The function of an argumentative essay is to show that your assertion (opinion, theory, hypothesis) about some phenomenon or phenomena is correct or more truthful than others'. The art of argumentation is not an easy skill to acquire. Many people might think that if one simply has an opinion, one can argue it successfully, and these folks are always surprised when others don't agree with them because their logic seems so correct. Argumentative writing is the act of forming reasons, making inductions, drawing conclusions, and applying them to the case in discussion; the operation of inferring propositions, not known or admitted as true, from facts or principles known, admitted, or proved to be true. It clearly explains the process of your reasoning from the known or assumed to the unknown. Without doing this you do not have an argument, you have only an assertion, an essay that is just your unsubstantiated opinion.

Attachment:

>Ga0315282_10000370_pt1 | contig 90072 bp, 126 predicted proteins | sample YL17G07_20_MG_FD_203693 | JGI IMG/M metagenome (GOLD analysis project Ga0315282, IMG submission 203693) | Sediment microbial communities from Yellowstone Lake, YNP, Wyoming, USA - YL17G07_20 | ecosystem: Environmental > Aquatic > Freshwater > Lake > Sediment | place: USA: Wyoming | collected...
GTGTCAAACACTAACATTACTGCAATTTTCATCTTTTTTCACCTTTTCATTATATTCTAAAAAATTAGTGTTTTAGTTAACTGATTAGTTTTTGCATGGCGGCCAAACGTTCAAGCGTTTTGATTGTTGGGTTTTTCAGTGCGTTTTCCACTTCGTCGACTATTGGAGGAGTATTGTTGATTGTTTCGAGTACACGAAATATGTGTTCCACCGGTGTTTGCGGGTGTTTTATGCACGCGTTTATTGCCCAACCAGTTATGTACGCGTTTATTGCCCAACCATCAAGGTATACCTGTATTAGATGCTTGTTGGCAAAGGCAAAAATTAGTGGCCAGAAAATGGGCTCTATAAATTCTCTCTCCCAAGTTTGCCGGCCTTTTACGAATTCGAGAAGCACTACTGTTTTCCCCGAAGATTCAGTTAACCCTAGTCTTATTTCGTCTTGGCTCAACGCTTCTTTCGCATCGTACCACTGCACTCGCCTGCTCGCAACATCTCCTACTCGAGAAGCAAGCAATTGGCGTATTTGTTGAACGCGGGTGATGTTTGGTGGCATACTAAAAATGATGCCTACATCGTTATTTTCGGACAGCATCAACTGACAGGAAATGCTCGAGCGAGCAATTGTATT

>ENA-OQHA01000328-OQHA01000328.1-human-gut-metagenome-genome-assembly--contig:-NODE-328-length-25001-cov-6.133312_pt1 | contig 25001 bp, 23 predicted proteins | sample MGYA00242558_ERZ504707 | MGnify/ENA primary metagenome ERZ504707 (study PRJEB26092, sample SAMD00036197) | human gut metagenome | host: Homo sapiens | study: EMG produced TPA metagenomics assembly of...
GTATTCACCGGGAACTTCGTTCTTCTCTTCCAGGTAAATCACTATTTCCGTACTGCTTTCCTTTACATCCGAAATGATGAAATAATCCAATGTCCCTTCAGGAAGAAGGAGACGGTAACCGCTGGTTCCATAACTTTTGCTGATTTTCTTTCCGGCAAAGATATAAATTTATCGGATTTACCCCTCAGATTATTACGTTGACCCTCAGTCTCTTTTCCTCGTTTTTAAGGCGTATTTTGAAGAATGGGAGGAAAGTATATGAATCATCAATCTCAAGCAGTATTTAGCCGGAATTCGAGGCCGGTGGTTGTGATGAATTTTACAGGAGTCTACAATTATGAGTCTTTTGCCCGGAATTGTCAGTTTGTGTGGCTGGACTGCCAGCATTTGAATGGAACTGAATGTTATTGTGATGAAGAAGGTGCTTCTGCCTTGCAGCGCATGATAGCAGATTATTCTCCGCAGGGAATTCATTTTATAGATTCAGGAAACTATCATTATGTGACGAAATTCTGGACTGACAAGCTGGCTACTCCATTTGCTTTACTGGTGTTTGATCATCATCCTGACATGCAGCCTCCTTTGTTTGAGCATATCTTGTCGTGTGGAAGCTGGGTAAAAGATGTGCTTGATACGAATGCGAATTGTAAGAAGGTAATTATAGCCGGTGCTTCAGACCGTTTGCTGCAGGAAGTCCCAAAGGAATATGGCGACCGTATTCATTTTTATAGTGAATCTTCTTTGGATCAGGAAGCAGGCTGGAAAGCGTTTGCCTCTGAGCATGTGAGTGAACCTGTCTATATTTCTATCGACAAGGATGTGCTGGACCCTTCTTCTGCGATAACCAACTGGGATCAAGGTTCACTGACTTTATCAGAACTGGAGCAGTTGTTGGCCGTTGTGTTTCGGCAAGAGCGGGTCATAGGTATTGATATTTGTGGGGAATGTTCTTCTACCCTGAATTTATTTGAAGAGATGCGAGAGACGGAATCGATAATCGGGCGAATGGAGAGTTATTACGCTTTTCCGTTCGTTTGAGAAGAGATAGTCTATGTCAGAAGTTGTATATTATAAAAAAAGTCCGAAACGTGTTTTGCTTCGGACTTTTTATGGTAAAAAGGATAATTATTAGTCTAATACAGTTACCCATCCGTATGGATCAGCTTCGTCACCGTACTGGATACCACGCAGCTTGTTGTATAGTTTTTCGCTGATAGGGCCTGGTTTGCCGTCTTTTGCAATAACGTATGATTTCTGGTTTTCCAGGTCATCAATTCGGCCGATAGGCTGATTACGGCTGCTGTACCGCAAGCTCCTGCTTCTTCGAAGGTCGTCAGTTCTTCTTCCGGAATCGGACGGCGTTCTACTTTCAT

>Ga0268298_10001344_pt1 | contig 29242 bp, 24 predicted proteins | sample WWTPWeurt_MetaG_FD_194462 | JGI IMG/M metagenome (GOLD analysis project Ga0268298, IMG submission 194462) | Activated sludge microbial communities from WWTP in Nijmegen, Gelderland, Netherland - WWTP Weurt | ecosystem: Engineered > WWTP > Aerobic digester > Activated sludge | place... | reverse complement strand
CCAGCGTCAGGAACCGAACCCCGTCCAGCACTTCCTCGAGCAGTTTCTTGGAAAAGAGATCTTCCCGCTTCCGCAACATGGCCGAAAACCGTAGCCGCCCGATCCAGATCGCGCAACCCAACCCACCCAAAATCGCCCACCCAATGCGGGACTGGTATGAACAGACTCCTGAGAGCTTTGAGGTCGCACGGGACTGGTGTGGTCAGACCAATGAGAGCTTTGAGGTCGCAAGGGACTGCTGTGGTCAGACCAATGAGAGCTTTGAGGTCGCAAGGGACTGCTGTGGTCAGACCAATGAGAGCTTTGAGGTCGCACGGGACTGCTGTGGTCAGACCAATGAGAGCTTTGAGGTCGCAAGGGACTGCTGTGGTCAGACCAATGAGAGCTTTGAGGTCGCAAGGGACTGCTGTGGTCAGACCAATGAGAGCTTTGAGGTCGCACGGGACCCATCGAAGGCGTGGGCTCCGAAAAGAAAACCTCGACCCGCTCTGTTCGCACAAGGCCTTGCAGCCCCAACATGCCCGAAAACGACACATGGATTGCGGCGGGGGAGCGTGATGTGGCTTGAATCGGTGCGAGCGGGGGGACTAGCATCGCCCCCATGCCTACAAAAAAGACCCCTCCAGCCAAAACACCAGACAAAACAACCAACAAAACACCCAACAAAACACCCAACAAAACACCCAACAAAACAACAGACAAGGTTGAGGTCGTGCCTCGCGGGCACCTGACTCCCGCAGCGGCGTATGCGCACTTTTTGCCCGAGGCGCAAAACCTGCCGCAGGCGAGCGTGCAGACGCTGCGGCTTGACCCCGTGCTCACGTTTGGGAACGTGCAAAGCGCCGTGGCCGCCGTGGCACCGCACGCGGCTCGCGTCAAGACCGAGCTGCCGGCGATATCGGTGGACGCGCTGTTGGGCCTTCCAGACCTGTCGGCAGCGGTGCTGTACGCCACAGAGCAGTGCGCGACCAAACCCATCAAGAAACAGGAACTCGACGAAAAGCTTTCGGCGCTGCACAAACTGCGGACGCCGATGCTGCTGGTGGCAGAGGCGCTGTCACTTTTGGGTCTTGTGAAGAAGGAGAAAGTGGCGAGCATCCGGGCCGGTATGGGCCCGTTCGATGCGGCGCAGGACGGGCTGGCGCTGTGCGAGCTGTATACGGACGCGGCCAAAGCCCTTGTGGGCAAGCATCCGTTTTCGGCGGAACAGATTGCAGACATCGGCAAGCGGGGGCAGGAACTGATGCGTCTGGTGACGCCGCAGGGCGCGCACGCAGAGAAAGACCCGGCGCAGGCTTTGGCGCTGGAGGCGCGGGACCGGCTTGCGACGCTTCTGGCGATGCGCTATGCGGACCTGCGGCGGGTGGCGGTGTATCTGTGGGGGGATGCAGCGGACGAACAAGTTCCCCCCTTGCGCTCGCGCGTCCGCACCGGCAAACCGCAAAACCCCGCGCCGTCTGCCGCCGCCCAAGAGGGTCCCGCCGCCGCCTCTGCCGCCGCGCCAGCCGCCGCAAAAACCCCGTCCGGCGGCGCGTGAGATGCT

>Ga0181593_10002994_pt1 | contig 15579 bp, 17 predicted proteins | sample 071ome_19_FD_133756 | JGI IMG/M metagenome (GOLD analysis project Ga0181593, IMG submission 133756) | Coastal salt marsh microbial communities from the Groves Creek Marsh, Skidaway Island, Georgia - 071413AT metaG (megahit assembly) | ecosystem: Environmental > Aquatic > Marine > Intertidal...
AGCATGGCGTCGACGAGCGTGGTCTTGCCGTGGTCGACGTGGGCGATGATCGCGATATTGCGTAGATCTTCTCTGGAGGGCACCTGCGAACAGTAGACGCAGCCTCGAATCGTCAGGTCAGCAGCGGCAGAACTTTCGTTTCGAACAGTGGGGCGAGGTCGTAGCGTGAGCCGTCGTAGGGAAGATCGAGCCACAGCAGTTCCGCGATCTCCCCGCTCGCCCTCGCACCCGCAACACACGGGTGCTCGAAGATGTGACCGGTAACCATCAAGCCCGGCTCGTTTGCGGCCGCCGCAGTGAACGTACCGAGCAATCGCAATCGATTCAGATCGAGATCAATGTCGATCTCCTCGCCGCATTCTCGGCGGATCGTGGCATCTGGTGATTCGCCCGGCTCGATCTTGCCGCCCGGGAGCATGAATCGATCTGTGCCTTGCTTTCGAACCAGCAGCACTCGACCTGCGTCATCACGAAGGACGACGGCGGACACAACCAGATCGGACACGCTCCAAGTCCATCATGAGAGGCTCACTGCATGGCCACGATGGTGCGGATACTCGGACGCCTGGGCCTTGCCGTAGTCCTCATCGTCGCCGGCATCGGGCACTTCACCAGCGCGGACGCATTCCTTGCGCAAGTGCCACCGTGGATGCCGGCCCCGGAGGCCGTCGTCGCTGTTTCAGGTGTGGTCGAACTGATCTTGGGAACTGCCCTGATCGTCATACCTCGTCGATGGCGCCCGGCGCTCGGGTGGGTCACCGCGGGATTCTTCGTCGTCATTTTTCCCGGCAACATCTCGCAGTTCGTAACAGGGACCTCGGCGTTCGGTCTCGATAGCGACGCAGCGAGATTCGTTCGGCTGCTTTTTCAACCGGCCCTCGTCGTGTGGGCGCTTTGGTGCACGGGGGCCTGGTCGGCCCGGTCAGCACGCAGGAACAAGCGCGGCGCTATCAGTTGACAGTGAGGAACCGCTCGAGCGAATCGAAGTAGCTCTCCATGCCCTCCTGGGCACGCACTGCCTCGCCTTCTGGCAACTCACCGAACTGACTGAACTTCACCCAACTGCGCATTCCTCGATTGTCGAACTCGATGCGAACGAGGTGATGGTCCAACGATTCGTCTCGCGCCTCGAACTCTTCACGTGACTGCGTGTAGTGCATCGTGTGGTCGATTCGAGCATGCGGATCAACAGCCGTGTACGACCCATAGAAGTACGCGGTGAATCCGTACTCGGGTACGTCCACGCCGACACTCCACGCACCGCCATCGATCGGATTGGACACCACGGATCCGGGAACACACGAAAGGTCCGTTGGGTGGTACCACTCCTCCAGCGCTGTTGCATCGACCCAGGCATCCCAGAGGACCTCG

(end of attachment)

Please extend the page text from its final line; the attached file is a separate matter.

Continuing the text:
One option is to organize your essay from general to particular . For example, if you were describing the new Big Tex at the State Fair of Texas, you might start out by describing the setting - the smell of the corn dogs frying, the crowds of people, the happy children dodging in and out of the midway games - then get into his grandiose size - after all, everything is bigger in Texas, right? After that, you describe the details: his new crisp, white, pearl snap shirt, his blue jeans tucked into cowboy boots, adorned up top with his signature belt buckle, and so on.